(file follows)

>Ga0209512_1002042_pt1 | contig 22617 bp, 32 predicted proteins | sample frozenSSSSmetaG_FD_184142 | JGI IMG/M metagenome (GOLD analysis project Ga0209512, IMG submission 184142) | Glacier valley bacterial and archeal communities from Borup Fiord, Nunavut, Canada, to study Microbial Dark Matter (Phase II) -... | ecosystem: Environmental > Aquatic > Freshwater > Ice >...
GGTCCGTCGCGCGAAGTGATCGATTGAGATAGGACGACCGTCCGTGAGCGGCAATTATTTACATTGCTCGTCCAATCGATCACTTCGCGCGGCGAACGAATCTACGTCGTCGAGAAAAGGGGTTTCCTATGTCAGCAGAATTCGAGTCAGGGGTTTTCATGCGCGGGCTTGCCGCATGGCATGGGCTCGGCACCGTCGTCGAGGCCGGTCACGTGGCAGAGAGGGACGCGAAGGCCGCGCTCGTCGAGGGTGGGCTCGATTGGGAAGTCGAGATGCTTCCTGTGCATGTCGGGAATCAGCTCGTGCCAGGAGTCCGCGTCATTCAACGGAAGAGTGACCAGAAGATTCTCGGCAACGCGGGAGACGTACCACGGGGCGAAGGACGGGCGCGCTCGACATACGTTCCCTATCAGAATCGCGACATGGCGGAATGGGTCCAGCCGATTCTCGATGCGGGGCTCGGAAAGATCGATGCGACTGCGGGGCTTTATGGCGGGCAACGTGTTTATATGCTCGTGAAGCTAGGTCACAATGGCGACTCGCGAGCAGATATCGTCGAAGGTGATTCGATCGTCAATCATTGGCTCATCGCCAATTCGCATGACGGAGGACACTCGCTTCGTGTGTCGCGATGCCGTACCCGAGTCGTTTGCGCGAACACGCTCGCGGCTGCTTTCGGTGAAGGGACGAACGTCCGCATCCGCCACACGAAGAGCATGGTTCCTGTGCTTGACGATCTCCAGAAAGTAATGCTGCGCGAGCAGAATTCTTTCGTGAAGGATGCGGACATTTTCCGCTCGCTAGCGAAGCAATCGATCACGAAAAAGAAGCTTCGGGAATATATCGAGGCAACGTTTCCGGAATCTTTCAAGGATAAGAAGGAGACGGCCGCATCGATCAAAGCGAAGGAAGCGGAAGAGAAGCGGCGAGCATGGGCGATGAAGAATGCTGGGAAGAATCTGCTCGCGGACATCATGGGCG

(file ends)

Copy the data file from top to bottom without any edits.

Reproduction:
>Ga0209512_1002042_pt1 | contig 22617 bp, 32 predicted proteins | sample frozenSSSSmetaG_FD_184142 | JGI IMG/M metagenome (GOLD analysis project Ga0209512, IMG submission 184142) | Glacier valley bacterial and archeal communities from Borup Fiord, Nunavut, Canada, to study Microbial Dark Matter (Phase II) -... | ecosystem: Environmental > Aquatic > Freshwater > Ice >...
GGTCCGTCGCGCGAAGTGATCGATTGAGATAGGACGACCGTCCGTGAGCGGCAATTATTTACATTGCTCGTCCAATCGATCACTTCGCGCGGCGAACGAATCTACGTCGTCGAGAAAAGGGGTTTCCTATGTCAGCAGAATTCGAGTCAGGGGTTTTCATGCGCGGGCTTGCCGCATGGCATGGGCTCGGCACCGTCGTCGAGGCCGGTCACGTGGCAGAGAGGGACGCGAAGGCCGCGCTCGTCGAGGGTGGGCTCGATTGGGAAGTCGAGATGCTTCCTGTGCATGTCGGGAATCAGCTCGTGCCAGGAGTCCGCGTCATTCAACGGAAGAGTGACCAGAAGATTCTCGGCAACGCGGGAGACGTACCACGGGGCGAAGGACGGGCGCGCTCGACATACGTTCCCTATCAGAATCGCGACATGGCGGAATGGGTCCAGCCGATTCTCGATGCGGGGCTCGGAAAGATCGATGCGACTGCGGGGCTTTATGGCGGGCAACGTGTTTATATGCTCGTGAAGCTAGGTCACAATGGCGACTCGCGAGCAGATATCGTCGAAGGTGATTCGATCGTCAATCATTGGCTCATCGCCAATTCGCATGACGGAGGACACTCGCTTCGTGTGTCGCGATGCCGTACCCGAGTCGTTTGCGCGAACACGCTCGCGGCTGCTTTCGGTGAAGGGACGAACGTCCGCATCCGCCACACGAAGAGCATGGTTCCTGTGCTTGACGATCTCCAGAAAGTAATGCTGCGCGAGCAGAATTCTTTCGTGAAGGATGCGGACATTTTCCGCTCGCTAGCGAAGCAATCGATCACGAAAAAGAAGCTTCGGGAATATATCGAGGCAACGTTTCCGGAATCTTTCAAGGATAAGAAGGAGACGGCCGCATCGATCAAAGCGAAGGAAGCGGAAGAGAAGCGGCGAGCATGGGCGATGAAGAATGCTGGGAAGAATCTGCTCGCGGACATCATGGGCG